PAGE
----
Not sure how they’re going to make this work but ok: China, the country, has decreed that those under the age of 18 years are now forbidden from playing more than three hours of video games a week; an hour a day only on Fridays, Saturdays and Sundays, 8-9 pm local time
I’m going to go out on a limb and say that within those who will have to deal with transition, the suicide rate just might go up. Considering the country is already facing an overpopulation crisis, this might not actually be the worst thing in the world to happen. Clear way for a newer, fresher generation of Chinese, who weren’t raised and became video game-obsessed, mouth-breathing troglodytes.
All seriousness though, I’m very curious to know just how the entire country is going to enforce this mandate. When it comes to online games and mobile games, I can kind of take some wild swings, mostly on account of a nation that’s extremely big brother-ey in the first place and can probably try to implement shit to try and prevent their minors from unauthorized gaming. I’ve already heard things about how some games will require cameras in order to play so that facial recognition can be implemented, but I’m sure that’ll lead to legions of masked gamers to try and circumvent the measure.
But what about offline games, like consoles, arcade cabinets and shit like PSPs or 3DSs that can be played without an internet connection? I’d have to take a guess that the console business is about to start doing very well in the near future if kids will be relegated to playing offline games by themselves or with their siblings, neighbors or with actual other human beings in the room. There’s no way offline gaming can actually be enforced, and I’m going to guess most parents will be so desperate for their kids to get out of their hair that they’re not going to enforce this rule in the privacy of their own homes.
And then we get to China’s rich eSports culture, to where they’re always among the world’s best when it comes to all sorts of competitive gaming. But as I’ve learned from my years of following the pro League of Legends scene, pro players often times are starting their careers as young as 16, which means they’ve been practicing and developing since they were way younger than that. Sure, I’m sure there’ll be all sorts of exceptions for those in careers and professionals in gaming, but with an entire country now limited to just three hours a week, the well of future players is about to get very, very shallow real quick, and I’m curious to know what the future of eSports in China is going to be with this mandate in place.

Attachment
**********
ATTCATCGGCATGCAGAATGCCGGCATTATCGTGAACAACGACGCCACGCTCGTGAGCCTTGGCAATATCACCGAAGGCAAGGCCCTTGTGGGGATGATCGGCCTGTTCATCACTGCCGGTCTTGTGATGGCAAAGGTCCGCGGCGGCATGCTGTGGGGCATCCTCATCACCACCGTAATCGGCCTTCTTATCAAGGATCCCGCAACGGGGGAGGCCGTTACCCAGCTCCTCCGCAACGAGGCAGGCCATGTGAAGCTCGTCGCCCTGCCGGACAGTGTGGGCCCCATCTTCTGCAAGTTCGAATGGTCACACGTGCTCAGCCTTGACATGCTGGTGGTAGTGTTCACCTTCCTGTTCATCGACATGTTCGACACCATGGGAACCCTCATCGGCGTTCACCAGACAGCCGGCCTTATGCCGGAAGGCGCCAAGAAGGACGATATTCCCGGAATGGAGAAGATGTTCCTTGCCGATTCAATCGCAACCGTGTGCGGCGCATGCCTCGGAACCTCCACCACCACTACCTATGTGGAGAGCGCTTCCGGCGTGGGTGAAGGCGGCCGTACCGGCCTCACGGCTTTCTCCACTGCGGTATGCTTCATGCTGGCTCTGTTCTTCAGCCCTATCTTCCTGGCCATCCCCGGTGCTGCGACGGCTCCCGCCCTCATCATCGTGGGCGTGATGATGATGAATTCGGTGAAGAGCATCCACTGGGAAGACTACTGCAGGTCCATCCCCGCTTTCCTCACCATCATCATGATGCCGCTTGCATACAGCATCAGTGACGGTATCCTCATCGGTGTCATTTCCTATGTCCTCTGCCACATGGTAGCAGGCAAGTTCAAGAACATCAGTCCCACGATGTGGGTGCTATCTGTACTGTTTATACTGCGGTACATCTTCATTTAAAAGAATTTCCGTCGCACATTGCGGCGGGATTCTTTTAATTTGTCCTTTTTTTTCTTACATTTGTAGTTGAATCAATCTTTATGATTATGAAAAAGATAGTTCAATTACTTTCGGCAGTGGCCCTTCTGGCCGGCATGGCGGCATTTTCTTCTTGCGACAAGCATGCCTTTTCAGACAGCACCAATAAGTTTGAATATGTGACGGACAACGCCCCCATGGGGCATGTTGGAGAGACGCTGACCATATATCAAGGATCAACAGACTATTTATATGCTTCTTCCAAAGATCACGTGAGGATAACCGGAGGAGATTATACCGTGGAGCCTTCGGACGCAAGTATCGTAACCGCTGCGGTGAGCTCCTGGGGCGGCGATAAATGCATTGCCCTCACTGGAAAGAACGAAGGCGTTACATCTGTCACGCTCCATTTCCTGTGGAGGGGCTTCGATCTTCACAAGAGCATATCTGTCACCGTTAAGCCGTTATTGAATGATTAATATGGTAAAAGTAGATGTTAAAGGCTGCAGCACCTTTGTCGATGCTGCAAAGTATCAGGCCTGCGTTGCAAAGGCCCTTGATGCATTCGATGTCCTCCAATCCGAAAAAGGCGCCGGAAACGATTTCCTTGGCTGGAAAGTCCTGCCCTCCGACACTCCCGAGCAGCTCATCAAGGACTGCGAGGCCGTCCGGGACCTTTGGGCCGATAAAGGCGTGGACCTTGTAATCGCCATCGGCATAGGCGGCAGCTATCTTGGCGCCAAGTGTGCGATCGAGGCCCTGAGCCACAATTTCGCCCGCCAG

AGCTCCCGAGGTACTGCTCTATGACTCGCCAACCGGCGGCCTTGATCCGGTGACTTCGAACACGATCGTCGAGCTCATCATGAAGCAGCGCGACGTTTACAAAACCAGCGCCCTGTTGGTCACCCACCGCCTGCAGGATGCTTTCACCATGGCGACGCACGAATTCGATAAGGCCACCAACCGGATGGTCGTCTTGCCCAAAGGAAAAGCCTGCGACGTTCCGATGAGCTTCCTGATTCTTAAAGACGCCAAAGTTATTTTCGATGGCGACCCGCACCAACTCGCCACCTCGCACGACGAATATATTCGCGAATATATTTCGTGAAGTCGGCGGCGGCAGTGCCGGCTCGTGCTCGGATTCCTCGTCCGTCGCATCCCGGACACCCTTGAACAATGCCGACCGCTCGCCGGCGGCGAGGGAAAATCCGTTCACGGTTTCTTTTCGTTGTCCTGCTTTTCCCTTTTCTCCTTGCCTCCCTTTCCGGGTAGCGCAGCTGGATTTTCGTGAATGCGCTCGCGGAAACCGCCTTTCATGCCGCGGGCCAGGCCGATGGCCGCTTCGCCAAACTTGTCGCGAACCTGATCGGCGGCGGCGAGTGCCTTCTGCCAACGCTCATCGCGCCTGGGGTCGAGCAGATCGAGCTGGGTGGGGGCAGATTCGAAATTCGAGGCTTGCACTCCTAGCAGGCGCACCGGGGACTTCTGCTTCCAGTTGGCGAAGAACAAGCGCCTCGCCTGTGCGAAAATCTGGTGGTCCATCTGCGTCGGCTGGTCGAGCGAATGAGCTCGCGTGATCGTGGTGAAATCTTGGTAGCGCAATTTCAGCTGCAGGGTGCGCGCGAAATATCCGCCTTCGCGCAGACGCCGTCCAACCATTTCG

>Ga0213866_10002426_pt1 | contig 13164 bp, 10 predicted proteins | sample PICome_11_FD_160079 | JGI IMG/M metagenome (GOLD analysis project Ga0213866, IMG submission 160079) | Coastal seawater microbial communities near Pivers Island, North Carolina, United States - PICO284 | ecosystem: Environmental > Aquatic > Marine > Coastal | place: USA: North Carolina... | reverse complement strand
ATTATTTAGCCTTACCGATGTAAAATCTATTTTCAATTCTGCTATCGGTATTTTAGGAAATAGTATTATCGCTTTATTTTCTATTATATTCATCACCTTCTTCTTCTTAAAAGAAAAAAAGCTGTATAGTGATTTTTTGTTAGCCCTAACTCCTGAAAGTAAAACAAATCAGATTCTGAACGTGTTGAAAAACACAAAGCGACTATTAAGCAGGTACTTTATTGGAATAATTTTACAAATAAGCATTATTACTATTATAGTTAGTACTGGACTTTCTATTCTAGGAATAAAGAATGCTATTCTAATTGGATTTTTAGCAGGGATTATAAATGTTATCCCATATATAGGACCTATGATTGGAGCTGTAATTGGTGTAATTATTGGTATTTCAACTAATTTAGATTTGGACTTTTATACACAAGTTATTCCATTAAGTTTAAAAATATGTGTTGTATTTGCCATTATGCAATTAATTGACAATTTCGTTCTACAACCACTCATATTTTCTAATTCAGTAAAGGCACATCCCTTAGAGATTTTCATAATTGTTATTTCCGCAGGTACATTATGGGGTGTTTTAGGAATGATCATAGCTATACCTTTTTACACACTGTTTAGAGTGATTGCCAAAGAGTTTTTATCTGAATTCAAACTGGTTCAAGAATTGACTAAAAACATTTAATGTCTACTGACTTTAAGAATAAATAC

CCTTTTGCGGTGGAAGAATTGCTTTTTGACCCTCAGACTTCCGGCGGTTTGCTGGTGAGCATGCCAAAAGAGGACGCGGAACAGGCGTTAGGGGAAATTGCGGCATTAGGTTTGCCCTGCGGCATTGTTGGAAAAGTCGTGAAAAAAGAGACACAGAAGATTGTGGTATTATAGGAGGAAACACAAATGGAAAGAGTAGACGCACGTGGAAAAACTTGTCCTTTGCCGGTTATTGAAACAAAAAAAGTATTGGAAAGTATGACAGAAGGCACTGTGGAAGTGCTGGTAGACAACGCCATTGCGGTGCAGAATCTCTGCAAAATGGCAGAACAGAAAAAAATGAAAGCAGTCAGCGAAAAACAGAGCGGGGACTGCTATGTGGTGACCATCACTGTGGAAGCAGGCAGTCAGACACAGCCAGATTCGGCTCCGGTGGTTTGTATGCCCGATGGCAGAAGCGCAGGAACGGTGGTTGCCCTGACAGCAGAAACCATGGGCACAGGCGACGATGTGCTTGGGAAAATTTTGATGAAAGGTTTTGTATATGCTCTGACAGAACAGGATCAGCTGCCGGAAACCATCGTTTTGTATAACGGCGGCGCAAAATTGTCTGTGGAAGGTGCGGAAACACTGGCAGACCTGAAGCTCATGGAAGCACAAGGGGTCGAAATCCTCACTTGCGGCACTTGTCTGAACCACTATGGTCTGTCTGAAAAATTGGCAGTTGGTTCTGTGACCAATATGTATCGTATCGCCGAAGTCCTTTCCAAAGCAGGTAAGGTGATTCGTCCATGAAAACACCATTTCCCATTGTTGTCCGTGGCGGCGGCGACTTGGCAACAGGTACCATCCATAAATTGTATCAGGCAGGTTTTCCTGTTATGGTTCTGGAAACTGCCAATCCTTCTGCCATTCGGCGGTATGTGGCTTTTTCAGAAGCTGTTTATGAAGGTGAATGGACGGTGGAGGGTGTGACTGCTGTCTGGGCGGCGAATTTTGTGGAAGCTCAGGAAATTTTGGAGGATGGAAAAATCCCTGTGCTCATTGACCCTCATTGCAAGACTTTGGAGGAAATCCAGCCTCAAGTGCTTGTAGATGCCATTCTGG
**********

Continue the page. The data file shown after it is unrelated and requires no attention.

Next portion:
Of course, another potential blowback to this law is that there’s absolutely nothing that says a guy can’t become a video game-obsessed cretin after they hit 18 and beyond, with the only difference is now that they’re adults and can act like dicks as adults as opposed to being shithead pre-teens and teenagers. All of the educating and social graces they are believed to have developed from having their gaming being limited, all go flying out the window when 18-year old Xin Peng realizes the handcuffs are off, and then spends the next five years of his life glued to League of Legends, getting dominated by 14-16 year olds in Korea, Denmark, Russia and even maybe Americans.
In the end though, I don’t think much is going to be made from this. If it doesn’t blow up in their faces from the onset, it’ll probably be a law that’s so loosely enforced that it might as well not exist at all. And even if it is something that is enforced seriously, China is also one of the greatest cheating cultures on the planet, and no serious gamer would be above cheating over their own country’s laws in order to have a nice marathon session of Counterstrike, whether it’s manipulating their IP, wearing a mask to circumvent facial recognition, or any sort of measure in order to get around the law. After all, this is a country where teenagers go to tremendous lengths to cheat during high school entrance exams, for something they don’t even want to do, so imagine just how far they’ll go when it comes to gaining something they do?
Anyway, it’s stories like this that kind of make me scratch my head and wonder why China is actually seen as this threat to the world when it comes to economics, business and general population. They can barely keep their own population in check so much being a threat to other countries in the world outside of building Chinatowns all over the world. But I could be wrong, and this could be a game-changer of a law that ushers in a generation of better adjusted, more mature and intelligent and successful Chinese citizens that are better than everyone else in the world that were raised on video games and other brain-rotting content.
Wouldn’t take that bet though. I’ll keep my eyes on suicide rates among minors in China for the next year instead.